Discovering Ainu textiles in Hokkaido was the greatest surprise of my 2018 trip to Japan. I knew a little about Japanese textile traditions, but never heard of Ainu fabrics. Once in Hokkaido, these textiles captivated me with their bold geometric beauty.
Who Are the Ainu?
The Ainu are the indigenous people of the island of Hokkaido. Originally from Russia, they populated the island for over 20,000 years. For centuries, they were hunter-gatherers who lived off the land, relying mostly on fishing and hunting.
The Ainu see themselves as a part of the natural world. They believe that spirits dwell in every thing or being in this world. They regard animals, plants, and things like fire, water, clothes or tools, which are essential for everyday life, as well as things like diseases or weather that are beyond human control, as kamuy (gods).
Bears have a special importance in Ainu culture. There are over eighty words in their language to describe bears. The Ainu saw bears as gods in animal form and as gifts of the gods.
The Ainu collected bear cubs born during hibernation. They hosted them in their homes, treating them as honored guests or as one of their own children.
After a cub turned two, the Ainu performed a ritual called iyomante. The ritual lasted three days and three nights, during which they separated the cub’s spirit from its body, helping it return to its real mother in the realm of the gods. The bear’s fur and meat were considered a great gift from the divine.
Japanese started interacting with the Ainu as early as the 7th century. With time, Japanese immigrated to the island and started settling it, restricting the Ainu more and more. In the Meiji period (beginning in 1868), the Japanese fully annexed Hokkaido (for more on the Ainu and the fraught relations between the two people see Wikipedia).
Historically, the Ainu made their clothing out of the natural materials that were available to them. These included fish skins, animal hides and fibers woven from tree bark (especially of the Japanese elm and linden trees) or various grasses. The Ainu had clothes for everyday use, and outfits for special occasions such as religious ceremonies or festivals. When the Japanese arrived, making cotton available by trade, the Ainu began adding decorative cotton motifs to their ceremonial garments. They carefully decorated them with applique, reverse applique and embroidery.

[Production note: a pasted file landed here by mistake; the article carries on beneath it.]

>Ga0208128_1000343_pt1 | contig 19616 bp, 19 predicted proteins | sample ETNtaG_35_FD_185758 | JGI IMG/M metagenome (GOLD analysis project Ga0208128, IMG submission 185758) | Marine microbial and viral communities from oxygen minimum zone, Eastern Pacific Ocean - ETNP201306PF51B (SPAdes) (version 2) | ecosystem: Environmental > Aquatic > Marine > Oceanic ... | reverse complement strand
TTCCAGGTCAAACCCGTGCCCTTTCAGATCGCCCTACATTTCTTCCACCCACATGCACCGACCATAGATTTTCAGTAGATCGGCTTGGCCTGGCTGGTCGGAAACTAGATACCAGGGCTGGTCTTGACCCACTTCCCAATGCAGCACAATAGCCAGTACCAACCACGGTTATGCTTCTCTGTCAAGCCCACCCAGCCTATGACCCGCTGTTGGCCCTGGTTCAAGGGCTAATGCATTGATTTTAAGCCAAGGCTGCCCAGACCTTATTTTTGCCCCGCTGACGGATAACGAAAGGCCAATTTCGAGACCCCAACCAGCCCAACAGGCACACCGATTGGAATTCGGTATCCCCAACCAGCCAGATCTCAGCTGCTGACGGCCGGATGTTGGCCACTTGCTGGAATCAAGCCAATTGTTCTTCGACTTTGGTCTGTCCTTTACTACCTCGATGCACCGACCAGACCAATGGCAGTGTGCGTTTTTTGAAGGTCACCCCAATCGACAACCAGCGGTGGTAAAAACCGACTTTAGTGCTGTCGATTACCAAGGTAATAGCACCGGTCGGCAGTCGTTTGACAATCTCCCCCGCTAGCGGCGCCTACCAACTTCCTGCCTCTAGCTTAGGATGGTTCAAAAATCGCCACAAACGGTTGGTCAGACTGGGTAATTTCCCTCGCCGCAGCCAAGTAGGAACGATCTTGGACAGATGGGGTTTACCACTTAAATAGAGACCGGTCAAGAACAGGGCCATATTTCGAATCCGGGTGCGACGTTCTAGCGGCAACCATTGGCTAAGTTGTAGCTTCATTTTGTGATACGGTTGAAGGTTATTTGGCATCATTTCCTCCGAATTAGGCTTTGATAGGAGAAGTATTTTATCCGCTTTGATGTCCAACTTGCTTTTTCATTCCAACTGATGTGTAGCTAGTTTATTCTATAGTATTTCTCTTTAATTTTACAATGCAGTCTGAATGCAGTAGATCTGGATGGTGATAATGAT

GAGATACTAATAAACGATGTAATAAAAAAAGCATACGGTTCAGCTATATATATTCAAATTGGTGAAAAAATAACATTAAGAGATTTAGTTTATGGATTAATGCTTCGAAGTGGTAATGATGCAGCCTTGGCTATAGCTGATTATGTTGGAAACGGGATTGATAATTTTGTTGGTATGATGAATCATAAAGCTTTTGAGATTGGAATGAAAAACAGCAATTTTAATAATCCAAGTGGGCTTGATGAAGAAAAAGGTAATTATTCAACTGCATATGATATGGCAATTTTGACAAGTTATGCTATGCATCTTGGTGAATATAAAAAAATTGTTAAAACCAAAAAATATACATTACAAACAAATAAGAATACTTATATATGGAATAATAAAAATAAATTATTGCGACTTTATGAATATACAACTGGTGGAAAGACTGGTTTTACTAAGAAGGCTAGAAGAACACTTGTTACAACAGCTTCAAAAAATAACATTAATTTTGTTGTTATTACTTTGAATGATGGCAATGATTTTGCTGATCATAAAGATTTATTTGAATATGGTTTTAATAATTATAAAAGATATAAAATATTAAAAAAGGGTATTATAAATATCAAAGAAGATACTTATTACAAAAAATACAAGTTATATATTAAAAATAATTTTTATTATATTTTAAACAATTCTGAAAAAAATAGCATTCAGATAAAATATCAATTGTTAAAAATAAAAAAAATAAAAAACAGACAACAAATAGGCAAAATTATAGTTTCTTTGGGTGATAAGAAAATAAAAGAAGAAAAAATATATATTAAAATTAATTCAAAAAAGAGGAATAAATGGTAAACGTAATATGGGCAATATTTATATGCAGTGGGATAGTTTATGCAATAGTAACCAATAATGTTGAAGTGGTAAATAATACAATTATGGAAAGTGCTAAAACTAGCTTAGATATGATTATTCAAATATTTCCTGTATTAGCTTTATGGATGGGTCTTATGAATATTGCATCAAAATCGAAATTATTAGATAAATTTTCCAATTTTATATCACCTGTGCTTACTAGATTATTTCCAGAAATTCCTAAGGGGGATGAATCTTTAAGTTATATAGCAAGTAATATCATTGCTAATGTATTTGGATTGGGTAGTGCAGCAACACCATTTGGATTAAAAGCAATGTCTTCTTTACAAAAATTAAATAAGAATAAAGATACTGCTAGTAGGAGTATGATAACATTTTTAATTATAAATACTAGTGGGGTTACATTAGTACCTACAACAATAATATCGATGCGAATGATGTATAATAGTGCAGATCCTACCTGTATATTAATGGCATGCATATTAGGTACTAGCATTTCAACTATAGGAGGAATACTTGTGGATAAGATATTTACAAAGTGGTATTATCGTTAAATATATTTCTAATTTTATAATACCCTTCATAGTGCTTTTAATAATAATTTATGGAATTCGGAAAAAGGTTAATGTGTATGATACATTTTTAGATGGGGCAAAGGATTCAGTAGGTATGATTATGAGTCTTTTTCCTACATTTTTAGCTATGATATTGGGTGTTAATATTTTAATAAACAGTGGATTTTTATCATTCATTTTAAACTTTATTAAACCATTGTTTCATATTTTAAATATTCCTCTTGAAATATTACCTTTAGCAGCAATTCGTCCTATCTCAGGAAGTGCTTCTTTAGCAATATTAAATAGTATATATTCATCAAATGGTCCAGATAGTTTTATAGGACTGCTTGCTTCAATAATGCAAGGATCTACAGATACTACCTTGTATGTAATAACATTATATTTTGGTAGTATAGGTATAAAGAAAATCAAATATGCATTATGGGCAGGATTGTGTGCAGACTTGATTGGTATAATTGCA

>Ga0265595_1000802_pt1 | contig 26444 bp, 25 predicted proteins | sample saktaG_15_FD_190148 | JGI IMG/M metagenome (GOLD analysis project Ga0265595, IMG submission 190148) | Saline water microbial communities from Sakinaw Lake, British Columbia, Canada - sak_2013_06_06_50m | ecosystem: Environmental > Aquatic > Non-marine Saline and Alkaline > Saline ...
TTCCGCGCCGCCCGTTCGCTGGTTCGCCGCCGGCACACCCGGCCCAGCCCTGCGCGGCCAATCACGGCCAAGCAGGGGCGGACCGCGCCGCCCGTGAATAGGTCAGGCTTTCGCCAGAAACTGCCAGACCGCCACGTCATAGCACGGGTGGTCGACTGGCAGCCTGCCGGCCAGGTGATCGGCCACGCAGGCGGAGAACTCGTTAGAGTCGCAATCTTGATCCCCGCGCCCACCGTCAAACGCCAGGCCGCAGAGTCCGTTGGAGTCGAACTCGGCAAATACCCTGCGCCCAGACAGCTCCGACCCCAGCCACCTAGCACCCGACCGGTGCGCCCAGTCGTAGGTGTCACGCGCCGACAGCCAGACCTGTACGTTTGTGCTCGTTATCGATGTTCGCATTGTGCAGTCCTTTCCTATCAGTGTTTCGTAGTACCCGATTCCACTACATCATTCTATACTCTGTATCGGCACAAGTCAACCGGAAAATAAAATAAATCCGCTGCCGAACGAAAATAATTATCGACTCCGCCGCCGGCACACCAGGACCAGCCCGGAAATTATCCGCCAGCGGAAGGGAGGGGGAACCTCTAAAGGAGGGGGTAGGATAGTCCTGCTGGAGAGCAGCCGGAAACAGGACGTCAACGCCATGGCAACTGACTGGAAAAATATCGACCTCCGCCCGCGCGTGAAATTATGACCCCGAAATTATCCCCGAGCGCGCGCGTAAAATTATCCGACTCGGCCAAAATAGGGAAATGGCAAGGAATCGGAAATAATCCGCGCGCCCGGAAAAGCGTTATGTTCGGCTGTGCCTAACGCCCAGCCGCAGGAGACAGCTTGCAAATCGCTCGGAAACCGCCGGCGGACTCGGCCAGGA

Later, when cotton was more readily available and cheaper, they started making clothes entirely out of cotton.
Clothes-making and embroidery were women’s work. Girls learned textile work from their mothers at a young age. The ornamental patterns they used varied by lineage and region, though some motifs were recurring. Some of these included “moreu” (spirals), and “aiushi” (thornes). Women added patterns to areas of clothing considered vulnerable, such as collars, cuffs, hems and backs. They believed that the patterns warded off evil spirits, and protected the wearer.
“Ainu women insert their feelings toward their intended recipients into the cloth itself, ‘Stitch by stitch as the embroidery is sewn, the heart of the seamstress is inserted into the cloth of the garment. When the wearer puts the garment on his or her body, the sentiments of the artisan are said to be transmuted, and the wearer is protected by this passion, woven into the cloth itself, through the protective motif embroidered on the coat.'” (see this article).
The clothes thus carried political, spiritual and symbolic meanings. The Ainu saw the cloth itself as both sustaining and helping constitute personhood. They considered clothes to be divine, and also used them for medicinal purposes. Making clothes, appliqueing and embroidering them were deeply spiritual acts.
Although I didn’t necessarily understand the symbolism behind the Ainu garments I saw during my trip to Hokkaido, I could certainly feel their raw power.